Re: Regulating temperature of mains connected heating element: Skipping mains half cy

    Having re-looked at the shower of post #21, I now agree with your words. It’s the flow rate that is being adjusted to give a wide range of temperature outputs.
    However, there is a very big problem with this. It means that people may end up using a very low flow rate, which is very bad because it results in scaling up of the shower system….also, if your shower is on high power and high flow rate, then you quickly adjust the flow rate down…it can result in significant scalding…as well as temporary thermal shut down of the shower.
    So this is why mains burst fire control, using a fixed flow rate, (or perhaps just two very similar flow rates) would actually be the best way to control an electric shower.
    Please see point 13 (page 3 ) of the “Mira Décor” shower……

    Mira décor shower manual (£400 electric shower)
    http://resources.kohler.com/plumbing...user-guide.pdf

    …this is diabolical “DO NOT switch the shower off and back on while standing in the water flow.
    ….when soaping up in an electric shower..it is essential to be able to switch the shower off….then back on again when you wish to rinse off the soap….
    Burst fire mains control is the way forward.



  8. #28
    Super Moderator
    Points: 263,617, Level: 100
    Awards:
    1st Helpful Member

    Join Date
    Jan 2008
    Location
    Bochum, Germany
    Posts
    46,057
    Helped
    14007 / 14007
    Points
    263,617
    Level
    100

    Re: Regulating temperature of mains connected heating element: Skipping mains half cy

    Instant heaters with electronic temperature control are state-of-the-art (other products than that presented in post #21). According to power quality standards, they need to use full wave switching with not too fast modulation period.

    - - - Updated - - -

    I reviewed the specifications of some electronically controlled instant water heaters. Interestingly they are controlling the water flow by a motor valve, not the heater power.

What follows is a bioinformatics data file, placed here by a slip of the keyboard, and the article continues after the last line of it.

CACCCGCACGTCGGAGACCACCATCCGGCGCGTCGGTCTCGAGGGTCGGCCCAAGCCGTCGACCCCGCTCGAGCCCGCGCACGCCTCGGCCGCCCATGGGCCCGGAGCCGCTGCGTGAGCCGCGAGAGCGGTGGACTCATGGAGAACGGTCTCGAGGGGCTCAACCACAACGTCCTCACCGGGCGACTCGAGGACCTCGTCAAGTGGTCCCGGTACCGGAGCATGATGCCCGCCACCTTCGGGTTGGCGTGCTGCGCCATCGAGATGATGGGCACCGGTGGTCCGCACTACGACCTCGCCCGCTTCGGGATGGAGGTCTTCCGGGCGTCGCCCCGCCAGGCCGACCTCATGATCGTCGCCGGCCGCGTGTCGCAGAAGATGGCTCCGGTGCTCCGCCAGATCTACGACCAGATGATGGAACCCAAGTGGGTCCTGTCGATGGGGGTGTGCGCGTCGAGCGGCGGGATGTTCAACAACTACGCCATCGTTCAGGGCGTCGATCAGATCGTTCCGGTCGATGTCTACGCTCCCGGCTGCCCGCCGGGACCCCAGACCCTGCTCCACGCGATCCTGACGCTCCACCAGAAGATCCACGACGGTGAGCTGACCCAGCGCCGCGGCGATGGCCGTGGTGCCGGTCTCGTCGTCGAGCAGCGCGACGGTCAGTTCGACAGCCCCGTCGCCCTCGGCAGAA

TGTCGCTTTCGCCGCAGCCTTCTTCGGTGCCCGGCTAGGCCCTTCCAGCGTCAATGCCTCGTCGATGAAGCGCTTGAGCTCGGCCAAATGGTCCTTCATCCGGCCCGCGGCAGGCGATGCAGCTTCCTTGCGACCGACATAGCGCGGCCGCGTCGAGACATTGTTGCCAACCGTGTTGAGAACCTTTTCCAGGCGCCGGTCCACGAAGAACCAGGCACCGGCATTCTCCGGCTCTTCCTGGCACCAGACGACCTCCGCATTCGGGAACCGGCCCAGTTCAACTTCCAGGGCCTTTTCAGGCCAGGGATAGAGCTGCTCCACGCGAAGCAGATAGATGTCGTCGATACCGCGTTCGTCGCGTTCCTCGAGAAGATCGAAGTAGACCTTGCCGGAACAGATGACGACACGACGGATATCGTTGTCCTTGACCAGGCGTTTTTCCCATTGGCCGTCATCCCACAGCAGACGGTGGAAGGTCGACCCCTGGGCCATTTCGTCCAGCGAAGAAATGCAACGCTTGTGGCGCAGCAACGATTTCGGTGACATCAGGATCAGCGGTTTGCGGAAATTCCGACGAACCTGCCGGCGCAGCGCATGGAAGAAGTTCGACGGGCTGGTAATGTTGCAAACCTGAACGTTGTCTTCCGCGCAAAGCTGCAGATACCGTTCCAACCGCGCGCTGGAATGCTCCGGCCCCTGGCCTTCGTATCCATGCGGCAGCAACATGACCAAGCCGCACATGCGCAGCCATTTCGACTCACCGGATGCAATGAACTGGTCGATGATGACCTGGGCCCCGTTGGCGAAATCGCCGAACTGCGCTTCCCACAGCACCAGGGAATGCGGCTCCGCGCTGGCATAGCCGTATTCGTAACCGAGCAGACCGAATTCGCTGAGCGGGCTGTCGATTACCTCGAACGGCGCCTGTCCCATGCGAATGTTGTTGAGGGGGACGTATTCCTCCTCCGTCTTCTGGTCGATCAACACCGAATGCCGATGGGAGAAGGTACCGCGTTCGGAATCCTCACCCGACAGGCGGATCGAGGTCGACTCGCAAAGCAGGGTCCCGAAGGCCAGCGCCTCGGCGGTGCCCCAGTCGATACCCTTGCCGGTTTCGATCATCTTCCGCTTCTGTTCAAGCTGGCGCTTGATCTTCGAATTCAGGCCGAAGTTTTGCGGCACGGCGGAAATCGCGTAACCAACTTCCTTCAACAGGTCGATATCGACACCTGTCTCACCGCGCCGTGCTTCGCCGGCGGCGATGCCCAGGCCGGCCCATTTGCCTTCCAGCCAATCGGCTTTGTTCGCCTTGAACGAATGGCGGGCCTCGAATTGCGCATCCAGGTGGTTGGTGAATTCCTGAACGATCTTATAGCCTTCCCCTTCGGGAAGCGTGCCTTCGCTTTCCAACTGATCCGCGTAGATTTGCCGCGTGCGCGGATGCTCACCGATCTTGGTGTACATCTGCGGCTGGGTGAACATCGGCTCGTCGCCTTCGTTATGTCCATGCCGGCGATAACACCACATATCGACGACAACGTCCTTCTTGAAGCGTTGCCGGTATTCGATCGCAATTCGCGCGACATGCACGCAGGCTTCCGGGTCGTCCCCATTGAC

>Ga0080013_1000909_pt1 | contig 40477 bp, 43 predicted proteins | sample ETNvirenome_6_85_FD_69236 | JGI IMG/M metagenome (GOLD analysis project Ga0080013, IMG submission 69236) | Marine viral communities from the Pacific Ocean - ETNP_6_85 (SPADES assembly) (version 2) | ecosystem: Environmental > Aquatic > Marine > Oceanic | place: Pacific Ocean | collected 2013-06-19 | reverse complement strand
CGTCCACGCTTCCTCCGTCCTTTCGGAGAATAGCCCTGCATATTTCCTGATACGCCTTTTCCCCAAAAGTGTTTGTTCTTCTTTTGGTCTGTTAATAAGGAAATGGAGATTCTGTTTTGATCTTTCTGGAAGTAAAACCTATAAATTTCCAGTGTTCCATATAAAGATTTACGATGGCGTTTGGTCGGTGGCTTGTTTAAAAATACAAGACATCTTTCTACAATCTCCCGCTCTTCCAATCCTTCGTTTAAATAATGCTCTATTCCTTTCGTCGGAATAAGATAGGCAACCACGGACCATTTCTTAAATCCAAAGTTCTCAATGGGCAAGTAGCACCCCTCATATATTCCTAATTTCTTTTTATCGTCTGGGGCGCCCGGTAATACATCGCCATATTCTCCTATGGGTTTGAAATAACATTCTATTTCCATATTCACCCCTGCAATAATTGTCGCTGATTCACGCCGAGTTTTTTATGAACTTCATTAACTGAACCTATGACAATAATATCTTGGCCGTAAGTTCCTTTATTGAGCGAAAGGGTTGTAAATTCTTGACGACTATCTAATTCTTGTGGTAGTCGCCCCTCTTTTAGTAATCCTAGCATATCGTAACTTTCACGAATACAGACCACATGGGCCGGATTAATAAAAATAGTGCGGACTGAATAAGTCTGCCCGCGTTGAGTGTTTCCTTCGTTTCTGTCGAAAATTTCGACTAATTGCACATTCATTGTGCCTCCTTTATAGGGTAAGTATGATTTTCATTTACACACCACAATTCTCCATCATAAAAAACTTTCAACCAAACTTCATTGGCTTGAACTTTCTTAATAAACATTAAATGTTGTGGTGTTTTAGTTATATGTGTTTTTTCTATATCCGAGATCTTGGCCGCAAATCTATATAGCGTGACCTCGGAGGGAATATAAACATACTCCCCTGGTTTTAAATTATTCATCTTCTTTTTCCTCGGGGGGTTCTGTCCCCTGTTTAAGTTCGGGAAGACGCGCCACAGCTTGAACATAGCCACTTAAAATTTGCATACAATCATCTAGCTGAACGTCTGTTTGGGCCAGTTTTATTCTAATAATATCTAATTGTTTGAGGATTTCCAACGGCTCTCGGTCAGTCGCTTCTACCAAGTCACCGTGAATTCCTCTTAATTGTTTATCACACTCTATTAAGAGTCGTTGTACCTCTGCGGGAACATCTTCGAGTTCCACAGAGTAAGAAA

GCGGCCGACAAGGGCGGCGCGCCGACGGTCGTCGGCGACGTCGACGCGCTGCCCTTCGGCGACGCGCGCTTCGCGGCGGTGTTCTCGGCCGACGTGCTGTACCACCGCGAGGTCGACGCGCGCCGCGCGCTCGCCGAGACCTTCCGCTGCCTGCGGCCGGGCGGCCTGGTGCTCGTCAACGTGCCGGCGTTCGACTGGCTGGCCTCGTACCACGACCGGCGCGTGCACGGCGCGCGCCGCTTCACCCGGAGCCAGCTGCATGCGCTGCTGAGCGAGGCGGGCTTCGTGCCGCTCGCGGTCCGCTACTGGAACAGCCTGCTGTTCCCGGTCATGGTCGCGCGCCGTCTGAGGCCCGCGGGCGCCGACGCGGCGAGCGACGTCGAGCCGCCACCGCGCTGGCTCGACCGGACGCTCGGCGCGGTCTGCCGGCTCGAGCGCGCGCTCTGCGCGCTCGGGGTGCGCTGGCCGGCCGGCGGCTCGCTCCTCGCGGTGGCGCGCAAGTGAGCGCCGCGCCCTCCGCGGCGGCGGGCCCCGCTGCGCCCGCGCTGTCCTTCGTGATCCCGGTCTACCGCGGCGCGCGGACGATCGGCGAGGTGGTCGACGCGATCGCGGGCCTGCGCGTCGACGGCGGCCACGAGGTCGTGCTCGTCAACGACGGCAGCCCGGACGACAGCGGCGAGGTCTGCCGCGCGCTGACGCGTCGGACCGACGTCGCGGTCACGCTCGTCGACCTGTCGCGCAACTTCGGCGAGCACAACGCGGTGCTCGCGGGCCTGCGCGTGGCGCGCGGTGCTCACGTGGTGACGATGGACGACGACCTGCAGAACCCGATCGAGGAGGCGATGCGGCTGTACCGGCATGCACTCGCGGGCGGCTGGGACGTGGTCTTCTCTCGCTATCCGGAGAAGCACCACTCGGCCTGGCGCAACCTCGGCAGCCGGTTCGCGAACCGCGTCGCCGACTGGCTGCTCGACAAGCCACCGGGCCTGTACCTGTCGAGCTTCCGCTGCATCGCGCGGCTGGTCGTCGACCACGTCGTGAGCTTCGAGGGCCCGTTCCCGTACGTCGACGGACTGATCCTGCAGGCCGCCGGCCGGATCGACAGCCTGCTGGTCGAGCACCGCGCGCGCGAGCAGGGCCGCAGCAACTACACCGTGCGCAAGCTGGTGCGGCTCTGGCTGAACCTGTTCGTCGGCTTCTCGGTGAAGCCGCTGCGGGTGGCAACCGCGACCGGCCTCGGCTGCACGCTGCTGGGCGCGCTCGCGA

1 members found this post helpful.

    •   AltAdvertisement

        
       

  9. #29
    Advanced Member level 5
    Points: 34,003, Level: 45
    Achievements:
    7 years registered

    Join Date
    Sep 2008
    Location
    cambridge
    Posts
    7,062
    Helped
    513 / 513
    Points
    34,003
    Level
    45

    Re: Regulating temperature of mains connected heating element: Skipping mains half cy

    I reviewed the specifications of some electronically controlled instant water heaters. Interestingly they are controlling the water flow by a motor valve, not the heater power.
    Thanks, yes you are right, controlling temperature by controlling the flow rate appears to be the main method....but it is a poor method....just cheaper....

    What I would add is, that I have lived in some 35 different rental accomodations, and in virtually all of them, the electric shower had been pranged by the landlord to always run on maximum flow.
    The reason for this is because adjusting the flow rate of an electric shower can lead to problems…..because if one restricts the flow rate too much, too suddenly, then the heater element overheats…and even though there is a thermal shutdown, it never really operates fast enough, and so cumulative damage is done to the heater element and other parts.
    Another point about slow flow rates is that it increases limescale build….more so than faster flow rates.
    This is why shower temperature adjustment by flow rate adjustment is a poor, el-cheapo solution to the problem.



  10. #30
    Newbie level 1
    Points: 13, Level: 1

    Join Date
    Jan 2020
    Posts
    1
    Helped
    1 / 1
    Points
    13
    Level
    1

    Re: Regulating temperature of mains connected heating element: Skipping mains half cy

    I tried to understand this but did not get a single word. can anyone help me to understand this


    1 members found this post helpful.

  11. #31
    Super Moderator
    Points: 263,617, Level: 100
    Awards:
    1st Helpful Member

    Join Date
    Jan 2008
    Location
    Bochum, Germany
    Posts
    46,057
    Helped
    14007 / 14007
    Points
    263,617
    Level
    100

    Re: Regulating temperature of mains connected heating element: Skipping mains half cy

    There are 29 posts in the thread, you should tell a bit more clearly what you mean with "this". Alternatively, what's your question related to the topic?


    1 members found this post helpful.

  12. #32
    Advanced Member level 5
    Points: 12,484, Level: 26

    Join Date
    Aug 2015
    Location
    Melbourne
    Posts
    2,040
    Helped
    749 / 749
    Points
    12,484
    Level
    26

    Re: Regulating temperature of mains connected heating element: Skipping mains half cy